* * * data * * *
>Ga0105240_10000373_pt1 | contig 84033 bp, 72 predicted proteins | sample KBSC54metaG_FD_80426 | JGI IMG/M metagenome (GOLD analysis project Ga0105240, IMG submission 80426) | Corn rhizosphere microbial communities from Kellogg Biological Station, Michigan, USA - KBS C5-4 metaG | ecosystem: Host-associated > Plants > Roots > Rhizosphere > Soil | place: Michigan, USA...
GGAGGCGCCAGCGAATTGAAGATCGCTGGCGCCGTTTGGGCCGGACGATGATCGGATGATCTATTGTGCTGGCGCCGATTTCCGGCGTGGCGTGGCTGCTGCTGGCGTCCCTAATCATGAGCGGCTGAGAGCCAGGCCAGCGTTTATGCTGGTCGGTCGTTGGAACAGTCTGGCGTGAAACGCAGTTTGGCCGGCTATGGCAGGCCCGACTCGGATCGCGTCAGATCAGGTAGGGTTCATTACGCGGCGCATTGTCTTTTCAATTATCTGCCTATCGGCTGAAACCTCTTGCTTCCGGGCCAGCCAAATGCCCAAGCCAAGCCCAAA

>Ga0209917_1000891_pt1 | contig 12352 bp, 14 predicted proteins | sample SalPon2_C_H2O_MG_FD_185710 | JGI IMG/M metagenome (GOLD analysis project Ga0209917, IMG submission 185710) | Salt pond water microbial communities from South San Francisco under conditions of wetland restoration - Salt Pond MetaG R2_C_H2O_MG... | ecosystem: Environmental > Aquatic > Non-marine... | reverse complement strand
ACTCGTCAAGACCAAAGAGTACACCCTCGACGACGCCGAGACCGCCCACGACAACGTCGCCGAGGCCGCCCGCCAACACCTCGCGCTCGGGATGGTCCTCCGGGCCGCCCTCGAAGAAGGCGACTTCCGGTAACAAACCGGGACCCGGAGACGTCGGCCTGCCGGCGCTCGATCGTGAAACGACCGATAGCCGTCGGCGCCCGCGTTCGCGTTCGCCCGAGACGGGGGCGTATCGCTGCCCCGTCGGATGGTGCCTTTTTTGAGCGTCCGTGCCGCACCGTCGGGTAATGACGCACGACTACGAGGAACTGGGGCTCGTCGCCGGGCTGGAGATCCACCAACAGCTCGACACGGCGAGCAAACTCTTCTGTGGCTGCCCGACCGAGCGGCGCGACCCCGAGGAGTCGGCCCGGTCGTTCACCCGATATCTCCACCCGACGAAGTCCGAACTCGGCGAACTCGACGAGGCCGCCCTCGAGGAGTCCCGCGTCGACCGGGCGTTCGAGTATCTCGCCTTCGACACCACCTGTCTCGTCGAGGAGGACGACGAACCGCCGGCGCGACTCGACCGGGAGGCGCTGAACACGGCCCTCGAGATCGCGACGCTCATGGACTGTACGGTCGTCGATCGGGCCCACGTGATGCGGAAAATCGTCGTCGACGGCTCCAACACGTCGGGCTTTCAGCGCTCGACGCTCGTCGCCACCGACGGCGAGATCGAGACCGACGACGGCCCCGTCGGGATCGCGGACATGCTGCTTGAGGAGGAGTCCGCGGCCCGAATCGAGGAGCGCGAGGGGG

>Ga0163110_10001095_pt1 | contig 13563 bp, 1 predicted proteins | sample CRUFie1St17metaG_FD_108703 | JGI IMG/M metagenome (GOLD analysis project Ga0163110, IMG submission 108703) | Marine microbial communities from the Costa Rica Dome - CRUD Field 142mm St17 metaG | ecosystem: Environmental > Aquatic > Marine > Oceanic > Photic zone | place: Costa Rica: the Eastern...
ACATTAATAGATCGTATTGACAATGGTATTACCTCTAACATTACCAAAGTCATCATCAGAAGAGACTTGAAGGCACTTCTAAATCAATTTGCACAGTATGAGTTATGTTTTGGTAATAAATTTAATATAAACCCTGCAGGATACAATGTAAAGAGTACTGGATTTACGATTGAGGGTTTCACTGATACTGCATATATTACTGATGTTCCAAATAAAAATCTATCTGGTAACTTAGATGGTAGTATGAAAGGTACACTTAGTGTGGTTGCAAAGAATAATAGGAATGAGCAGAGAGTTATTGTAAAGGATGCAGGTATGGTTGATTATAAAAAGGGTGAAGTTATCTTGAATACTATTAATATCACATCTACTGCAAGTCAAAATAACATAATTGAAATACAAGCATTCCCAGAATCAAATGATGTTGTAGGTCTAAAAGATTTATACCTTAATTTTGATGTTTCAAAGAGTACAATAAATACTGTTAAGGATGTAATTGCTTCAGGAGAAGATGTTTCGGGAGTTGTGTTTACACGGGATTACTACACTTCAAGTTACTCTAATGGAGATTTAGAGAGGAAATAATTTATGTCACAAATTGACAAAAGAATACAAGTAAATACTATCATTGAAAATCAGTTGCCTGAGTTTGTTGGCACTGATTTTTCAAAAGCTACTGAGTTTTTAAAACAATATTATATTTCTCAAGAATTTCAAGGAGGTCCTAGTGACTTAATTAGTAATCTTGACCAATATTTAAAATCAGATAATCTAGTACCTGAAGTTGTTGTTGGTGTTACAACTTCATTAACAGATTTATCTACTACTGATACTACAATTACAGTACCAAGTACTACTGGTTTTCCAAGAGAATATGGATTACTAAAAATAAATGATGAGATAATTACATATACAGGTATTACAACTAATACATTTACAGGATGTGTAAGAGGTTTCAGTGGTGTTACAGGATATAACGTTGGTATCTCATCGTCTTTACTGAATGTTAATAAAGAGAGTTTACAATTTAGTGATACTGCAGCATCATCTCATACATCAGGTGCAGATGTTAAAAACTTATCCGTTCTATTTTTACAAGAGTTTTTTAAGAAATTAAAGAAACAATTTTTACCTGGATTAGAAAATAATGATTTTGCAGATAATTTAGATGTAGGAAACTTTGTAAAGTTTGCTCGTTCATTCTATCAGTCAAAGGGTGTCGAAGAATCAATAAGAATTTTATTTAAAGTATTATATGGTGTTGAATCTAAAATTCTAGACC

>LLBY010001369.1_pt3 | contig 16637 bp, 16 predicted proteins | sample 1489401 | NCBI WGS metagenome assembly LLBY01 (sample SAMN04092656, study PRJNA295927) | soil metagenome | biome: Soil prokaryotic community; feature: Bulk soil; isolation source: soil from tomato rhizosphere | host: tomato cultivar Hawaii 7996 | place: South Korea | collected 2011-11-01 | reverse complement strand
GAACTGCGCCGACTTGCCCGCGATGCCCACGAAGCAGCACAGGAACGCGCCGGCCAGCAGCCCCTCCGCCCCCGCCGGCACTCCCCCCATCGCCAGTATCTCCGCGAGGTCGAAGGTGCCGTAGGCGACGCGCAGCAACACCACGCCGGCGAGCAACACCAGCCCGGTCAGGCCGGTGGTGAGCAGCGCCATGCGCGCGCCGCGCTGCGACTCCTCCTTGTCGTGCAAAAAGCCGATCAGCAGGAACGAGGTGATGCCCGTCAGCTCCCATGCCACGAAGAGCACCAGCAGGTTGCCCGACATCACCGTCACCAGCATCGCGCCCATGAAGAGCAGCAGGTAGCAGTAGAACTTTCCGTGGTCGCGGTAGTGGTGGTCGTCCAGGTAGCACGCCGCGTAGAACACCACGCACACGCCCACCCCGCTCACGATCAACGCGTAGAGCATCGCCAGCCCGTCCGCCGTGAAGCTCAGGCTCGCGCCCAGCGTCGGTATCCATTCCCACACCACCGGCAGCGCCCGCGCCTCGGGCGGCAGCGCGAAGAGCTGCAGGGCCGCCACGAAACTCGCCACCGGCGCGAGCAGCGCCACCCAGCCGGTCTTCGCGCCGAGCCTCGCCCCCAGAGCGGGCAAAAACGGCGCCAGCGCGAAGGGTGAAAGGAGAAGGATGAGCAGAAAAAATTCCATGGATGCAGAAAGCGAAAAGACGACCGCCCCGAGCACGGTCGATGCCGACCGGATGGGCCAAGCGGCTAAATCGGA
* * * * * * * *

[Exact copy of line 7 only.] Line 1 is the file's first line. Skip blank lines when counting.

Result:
>LLBY010001369.1_pt3 | contig 16637 bp, 16 predicted proteins | sample 1489401 | NCBI WGS metagenome assembly LLBY01 (sample SAMN04092656, study PRJNA295927) | soil metagenome | biome: Soil prokaryotic community; feature: Bulk soil; isolation source: soil from tomato rhizosphere | host: tomato cultivar Hawaii 7996 | place: South Korea | collected 2011-11-01 | reverse complement strand